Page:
Short and sharp

Issue 4/1987 | Archives online, Authors

Juha Seppälä. Photo: WSOY

Juha Seppälä. Photo: WSOY

The latest development in Finnish literature has taken a couple of decades to emerge. Instead of the long, epic prose that was so popular for so long, we now have short fiction that often takes the form of the short story. Descriptions of country surroundings and vanished ways of life have been supplanted by prose that pulsates to the rhythm of the city.

At the same time the image of the writer has changed. Today’s young Finnish author is not an amateur or someone who is forced to make his living by other means; he is often a highly educated professional writer with a grasp of many new and diverse fields of knowledge.

Juha Seppälä (born 1956) is a good example of this changed author type. He is a graduate of Turku University in Finnish literature and cultural history. He has never worked in, for example, a school or, indeed, had any other steady job. His job is writing, and he works to a strict regime, for there is much to be done: Seppälä has written many radio plays, television scripts and two collections of short stories which have had a very positive critical reception. He also writes literary criticism for a number of newspapers, including a weekly column for Aamulehti, one of Finland’s biggest daily papers.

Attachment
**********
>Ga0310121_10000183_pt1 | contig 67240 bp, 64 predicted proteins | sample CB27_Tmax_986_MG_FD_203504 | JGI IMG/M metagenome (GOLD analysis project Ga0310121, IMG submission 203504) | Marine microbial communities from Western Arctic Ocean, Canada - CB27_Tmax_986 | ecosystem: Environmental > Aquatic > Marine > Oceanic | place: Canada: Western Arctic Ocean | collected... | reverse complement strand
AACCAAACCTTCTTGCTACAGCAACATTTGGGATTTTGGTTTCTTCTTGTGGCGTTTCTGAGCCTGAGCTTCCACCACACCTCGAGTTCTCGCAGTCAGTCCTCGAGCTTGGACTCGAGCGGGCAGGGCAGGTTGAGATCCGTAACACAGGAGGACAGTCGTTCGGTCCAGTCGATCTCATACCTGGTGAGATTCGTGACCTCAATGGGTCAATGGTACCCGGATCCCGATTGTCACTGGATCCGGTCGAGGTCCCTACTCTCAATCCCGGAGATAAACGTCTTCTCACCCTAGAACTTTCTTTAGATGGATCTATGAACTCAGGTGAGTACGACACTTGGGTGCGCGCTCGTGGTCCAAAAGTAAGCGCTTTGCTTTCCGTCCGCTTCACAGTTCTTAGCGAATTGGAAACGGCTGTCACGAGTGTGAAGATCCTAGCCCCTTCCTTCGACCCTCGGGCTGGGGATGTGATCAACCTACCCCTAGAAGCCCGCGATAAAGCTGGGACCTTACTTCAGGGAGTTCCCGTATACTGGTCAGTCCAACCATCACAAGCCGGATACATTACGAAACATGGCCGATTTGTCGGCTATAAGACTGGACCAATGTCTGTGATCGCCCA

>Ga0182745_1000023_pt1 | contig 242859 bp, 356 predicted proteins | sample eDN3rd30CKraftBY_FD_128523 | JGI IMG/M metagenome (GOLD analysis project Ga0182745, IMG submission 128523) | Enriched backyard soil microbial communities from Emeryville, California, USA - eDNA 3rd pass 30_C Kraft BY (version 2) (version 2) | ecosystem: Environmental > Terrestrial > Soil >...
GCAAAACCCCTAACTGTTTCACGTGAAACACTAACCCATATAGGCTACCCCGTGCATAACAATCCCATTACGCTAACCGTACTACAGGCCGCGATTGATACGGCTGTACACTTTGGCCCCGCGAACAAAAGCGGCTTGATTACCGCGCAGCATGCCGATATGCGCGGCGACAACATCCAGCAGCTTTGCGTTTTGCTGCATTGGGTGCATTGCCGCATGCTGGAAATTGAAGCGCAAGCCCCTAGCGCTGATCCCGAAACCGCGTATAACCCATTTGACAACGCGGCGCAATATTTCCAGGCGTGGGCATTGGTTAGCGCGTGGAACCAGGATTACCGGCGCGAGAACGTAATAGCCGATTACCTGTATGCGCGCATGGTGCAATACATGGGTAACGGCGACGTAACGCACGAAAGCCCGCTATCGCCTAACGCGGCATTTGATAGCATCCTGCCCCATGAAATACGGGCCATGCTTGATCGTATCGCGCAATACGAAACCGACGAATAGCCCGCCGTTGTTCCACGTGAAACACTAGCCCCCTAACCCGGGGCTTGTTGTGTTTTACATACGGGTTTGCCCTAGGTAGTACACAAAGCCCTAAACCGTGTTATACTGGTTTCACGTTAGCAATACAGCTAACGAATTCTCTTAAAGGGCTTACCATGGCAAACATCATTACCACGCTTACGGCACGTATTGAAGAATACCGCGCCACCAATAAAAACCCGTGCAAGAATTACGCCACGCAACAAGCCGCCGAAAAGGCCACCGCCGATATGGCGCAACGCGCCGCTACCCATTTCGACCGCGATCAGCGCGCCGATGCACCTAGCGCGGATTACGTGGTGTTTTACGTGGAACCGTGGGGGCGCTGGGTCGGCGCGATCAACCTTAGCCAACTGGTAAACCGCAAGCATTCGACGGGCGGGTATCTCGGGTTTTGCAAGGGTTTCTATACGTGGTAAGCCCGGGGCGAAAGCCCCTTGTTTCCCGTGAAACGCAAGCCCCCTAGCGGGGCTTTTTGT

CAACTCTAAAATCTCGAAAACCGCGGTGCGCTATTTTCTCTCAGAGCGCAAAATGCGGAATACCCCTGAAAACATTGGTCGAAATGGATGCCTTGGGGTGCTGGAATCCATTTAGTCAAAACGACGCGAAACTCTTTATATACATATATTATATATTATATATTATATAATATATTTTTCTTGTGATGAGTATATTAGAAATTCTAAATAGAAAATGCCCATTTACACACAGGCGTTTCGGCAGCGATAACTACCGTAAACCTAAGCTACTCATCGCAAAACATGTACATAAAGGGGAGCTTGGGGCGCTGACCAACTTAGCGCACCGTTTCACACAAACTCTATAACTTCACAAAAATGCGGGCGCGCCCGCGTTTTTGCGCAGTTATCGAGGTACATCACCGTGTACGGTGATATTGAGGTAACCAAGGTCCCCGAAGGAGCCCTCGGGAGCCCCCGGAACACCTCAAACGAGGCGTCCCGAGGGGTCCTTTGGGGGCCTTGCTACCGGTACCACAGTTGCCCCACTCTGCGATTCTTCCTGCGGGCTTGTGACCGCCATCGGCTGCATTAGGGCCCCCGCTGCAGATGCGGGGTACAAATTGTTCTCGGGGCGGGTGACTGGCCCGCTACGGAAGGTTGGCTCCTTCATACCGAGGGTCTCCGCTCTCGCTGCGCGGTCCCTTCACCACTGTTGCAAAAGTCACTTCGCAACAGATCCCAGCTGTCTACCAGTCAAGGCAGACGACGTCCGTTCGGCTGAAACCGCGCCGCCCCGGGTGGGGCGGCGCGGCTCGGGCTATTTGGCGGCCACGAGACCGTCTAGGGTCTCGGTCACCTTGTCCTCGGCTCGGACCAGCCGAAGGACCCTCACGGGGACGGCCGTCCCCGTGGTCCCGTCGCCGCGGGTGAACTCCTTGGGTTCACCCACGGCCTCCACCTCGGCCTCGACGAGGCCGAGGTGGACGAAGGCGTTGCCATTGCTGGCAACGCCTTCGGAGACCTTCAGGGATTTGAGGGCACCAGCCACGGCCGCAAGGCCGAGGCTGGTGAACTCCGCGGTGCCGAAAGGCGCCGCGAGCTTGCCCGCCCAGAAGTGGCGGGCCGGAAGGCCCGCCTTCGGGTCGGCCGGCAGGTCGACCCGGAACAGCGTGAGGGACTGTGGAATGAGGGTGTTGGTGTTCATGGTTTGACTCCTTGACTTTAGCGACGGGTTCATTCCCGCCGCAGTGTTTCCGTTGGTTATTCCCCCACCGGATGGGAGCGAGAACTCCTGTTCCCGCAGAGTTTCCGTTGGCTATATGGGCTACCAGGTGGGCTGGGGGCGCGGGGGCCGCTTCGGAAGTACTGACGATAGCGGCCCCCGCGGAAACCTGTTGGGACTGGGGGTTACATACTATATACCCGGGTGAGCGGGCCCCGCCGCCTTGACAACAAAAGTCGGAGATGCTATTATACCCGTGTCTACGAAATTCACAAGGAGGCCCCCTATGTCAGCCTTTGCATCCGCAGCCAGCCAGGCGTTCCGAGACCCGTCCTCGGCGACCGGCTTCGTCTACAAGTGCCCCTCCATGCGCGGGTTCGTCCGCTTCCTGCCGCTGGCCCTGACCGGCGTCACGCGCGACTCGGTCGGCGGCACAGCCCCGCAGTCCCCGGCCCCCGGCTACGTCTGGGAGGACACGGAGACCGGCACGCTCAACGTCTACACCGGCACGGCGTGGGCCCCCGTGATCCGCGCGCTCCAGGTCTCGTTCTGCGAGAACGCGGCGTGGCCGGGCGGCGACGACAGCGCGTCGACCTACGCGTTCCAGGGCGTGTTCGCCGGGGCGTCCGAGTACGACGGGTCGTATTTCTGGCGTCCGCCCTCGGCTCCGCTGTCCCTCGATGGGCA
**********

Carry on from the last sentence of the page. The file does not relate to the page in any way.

Juha Seppälä leapt to fame as a writer in 1985 with his radio play Lehtori Anderssonin kertomus (‘Teacher Andersson’s story’), which represented Finland in the Prix Italia. Radio stations in many countries immediately bought rights.

His success continued: for his collection of short stories Torni (‘The tower’) Juha Seppälä received the coveted J.H. Erkko Prize, which is awarded annually for the best first work. The jury commented that Juha Seppälä’s work demonstrated that the traditional short story has a future. Despite their apparent simplicity, his stories are well thought-out and mature. The title story, Torni, is a telling portrait of its time and a penetrating analysis of the dilemma of the individual in Finland.

Seppälä’s next collection of short stories is called Taivaanranta (‘Horizon’); its most enthusiastic critics spoke of ‘master short stories’. Small observations and hints gather as in a customs examination: from the visible details you realise that something much greater is hidden away.

Juha Seppälä’s work has been characterised as minimalist social prose: his short stories mercilessly expose a sector of modern Finnish reality. Through cleverly sketched characters Seppälä captures the beat, the restlessness, the doubt and the uncertainty of the age.

Translated by Hildi Hawkins


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